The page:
Fundamental Research Division
The DRF at the CEA assemble approximately 6,000 scientists since January 2016.
Découvertes et avancées | Scientific result | Impact of climate change | Oceanography | Climate
A Franco-German study coordinated by the LSCE (CEA-CNRS-UVSQ) estimates that climate change could shift the peak in Arctic Ocean acidity from winter to summer, which would be disruptive to the ecosystem.
Acidity in Arctic waters is naturally highest in winter and lowest in summer, when there is less ice pack and light makes photosynthesis possible.
Scientists have studied the changing seasonality of this phenomenon under global warming, since the acidity of water increases with temperature (although the solubility of CO2 in cold water is higher than in warm water). This is because in warmer waters, the reaction of CO2 with water produces more protons.
Their simulations show that the acidifying effect of increasingly hot summers would eventually outweigh the opposite effect of photosynthesis. By the year 2100, the peak in acidity could shift by six months, from winter to summer. This would be a seasonal change of unprecedented magnitude, coinciding with the period of greatest biological activity. Clearly, this factor exacerbates the impact of acidity on ecosystems.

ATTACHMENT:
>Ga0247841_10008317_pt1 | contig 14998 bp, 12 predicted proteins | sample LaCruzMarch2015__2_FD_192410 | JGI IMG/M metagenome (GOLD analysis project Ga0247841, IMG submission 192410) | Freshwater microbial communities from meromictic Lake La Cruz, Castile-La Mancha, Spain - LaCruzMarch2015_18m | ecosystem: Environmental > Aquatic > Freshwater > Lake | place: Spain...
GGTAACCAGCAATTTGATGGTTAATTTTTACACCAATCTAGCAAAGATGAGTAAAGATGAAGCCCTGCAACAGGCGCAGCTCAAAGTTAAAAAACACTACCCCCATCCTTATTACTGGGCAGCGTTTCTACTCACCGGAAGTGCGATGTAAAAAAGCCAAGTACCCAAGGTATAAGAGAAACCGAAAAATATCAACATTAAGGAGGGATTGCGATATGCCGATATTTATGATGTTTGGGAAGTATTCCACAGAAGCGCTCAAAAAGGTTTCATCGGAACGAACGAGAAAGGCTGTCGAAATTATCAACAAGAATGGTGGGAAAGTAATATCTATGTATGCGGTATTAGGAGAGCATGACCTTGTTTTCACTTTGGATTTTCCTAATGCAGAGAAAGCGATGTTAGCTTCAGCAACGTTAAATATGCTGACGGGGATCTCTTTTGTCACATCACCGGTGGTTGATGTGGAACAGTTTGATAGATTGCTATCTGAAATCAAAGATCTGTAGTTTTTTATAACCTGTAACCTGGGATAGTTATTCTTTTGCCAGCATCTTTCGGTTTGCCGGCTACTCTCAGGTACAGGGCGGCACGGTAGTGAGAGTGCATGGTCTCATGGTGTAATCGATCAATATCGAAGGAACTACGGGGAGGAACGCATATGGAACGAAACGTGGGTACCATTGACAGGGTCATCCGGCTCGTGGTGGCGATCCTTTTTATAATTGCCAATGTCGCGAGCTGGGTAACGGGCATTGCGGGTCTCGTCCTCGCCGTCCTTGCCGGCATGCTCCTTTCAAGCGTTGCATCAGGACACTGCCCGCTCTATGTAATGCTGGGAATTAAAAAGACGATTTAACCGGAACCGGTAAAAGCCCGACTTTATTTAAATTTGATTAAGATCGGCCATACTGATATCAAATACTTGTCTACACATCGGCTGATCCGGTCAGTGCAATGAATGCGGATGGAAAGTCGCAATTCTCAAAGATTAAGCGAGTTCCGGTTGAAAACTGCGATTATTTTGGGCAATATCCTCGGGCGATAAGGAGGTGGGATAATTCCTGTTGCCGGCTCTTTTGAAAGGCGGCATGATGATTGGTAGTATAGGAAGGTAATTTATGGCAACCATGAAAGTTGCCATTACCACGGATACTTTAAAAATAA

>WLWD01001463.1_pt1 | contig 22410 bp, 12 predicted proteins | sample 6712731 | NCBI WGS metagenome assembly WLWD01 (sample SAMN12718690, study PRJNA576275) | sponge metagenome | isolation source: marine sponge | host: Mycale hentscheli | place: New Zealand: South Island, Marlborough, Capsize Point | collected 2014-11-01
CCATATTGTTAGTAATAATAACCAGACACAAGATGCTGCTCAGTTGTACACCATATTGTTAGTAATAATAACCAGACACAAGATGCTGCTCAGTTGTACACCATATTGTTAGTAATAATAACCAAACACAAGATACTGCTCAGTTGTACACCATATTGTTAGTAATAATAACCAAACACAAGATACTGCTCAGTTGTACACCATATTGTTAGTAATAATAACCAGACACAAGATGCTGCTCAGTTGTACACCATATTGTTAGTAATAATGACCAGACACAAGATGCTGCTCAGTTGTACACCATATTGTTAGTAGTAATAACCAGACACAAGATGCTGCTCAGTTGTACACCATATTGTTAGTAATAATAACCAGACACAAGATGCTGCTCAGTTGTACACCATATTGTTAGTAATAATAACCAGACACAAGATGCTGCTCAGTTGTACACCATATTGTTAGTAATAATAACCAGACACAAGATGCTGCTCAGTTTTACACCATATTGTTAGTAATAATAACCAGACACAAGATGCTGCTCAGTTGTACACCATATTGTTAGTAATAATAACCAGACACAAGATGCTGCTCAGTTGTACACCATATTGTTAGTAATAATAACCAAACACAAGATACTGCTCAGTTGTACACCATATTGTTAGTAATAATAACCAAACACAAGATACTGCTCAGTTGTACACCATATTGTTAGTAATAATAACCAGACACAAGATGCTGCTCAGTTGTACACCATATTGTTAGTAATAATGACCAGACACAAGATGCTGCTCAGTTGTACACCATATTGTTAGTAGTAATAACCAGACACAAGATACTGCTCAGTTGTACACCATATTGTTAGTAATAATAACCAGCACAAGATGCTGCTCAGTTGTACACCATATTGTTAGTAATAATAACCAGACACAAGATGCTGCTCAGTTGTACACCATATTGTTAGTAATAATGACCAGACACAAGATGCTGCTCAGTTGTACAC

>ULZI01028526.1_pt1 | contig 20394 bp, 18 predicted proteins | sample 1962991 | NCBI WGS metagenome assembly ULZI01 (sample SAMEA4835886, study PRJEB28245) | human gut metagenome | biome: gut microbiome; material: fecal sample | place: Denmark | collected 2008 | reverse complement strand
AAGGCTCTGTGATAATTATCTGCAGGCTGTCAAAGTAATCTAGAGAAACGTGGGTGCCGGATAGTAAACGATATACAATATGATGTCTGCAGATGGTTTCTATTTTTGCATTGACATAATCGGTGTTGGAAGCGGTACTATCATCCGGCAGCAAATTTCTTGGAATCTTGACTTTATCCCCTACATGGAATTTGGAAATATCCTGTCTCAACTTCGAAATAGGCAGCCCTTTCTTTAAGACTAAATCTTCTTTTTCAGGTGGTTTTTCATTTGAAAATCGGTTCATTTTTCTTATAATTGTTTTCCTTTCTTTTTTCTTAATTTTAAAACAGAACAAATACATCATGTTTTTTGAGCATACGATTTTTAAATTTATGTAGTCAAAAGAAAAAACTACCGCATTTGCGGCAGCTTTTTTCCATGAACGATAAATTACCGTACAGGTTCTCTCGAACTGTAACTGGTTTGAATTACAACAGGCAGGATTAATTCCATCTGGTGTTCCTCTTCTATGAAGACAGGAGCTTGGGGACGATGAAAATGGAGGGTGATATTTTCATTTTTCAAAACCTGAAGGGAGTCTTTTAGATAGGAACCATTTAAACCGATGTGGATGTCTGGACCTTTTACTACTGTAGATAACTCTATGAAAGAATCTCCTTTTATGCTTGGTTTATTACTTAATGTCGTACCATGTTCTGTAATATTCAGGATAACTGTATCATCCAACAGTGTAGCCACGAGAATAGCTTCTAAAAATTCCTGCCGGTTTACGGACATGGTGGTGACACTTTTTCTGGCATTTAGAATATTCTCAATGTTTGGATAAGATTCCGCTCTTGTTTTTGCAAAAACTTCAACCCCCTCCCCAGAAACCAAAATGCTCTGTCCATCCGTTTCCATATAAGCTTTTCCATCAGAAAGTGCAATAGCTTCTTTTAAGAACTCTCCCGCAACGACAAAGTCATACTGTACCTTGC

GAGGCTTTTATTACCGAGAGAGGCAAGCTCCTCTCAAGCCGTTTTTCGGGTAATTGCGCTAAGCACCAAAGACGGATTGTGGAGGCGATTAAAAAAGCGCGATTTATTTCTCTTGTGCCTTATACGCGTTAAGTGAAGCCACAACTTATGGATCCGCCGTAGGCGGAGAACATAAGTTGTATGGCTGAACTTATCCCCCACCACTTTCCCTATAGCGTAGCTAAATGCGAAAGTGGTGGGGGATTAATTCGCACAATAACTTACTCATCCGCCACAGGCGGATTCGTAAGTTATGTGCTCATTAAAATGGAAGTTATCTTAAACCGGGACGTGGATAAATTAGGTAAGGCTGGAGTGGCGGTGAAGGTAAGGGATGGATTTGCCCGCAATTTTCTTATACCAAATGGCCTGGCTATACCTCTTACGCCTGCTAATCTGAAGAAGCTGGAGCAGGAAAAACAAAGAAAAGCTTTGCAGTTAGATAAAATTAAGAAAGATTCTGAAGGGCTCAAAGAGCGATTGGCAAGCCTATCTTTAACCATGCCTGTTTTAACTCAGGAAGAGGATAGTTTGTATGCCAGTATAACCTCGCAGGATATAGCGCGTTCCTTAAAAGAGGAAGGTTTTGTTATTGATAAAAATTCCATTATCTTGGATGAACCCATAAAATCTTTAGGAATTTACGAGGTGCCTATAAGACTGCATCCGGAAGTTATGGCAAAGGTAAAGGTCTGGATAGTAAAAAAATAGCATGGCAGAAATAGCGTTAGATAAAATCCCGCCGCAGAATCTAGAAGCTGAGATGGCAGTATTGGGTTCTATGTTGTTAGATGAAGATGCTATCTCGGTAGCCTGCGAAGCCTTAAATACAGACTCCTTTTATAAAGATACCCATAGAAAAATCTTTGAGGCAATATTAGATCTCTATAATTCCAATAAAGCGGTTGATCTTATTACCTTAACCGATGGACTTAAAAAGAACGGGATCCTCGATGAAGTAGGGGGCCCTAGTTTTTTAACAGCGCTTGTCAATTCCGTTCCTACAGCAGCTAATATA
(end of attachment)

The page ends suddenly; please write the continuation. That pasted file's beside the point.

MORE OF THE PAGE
Calcifying marine organisms may be the most sensitive to this, especially pteropods – mollusks also known as sea butterflies that are important in the food chain – which are already showing signs of shell degradation. Nevertheless, some non-calcifying organisms are also vulnerable at certain life stages. This is particularly the case for two key species, the small crustacean Calanus glacialis and the polar cod. The latter is the main link between zooplankton and higher trophic levels, including other fish, seabirds and marine mammals.
This change – unprecedented in the biological domain, where seasonality can be shifted by a month or so – is caused by increasing atmospheric greenhouse gases, primarily CO2, which warms Arctic air temperatures, melts more sea ice, and leads to dramatic summer warming of the Arctic Ocean's surface waters.
This is the first study to examine the future potential for temporal shifts in ocean acidity seasonality. Compared to previous studies of other climate variables, this study reveals much larger changes.
This work was conducted in collaboration with LOCEAN (Laboratoire d'océanographie et du climat: expérimentations et approches numériques), the Institut Pierre-Simon Laplace, and the AWI (Alfred Wegener Institute for Polar Research) in Germany.
Read the News and Views article on the Nature website.
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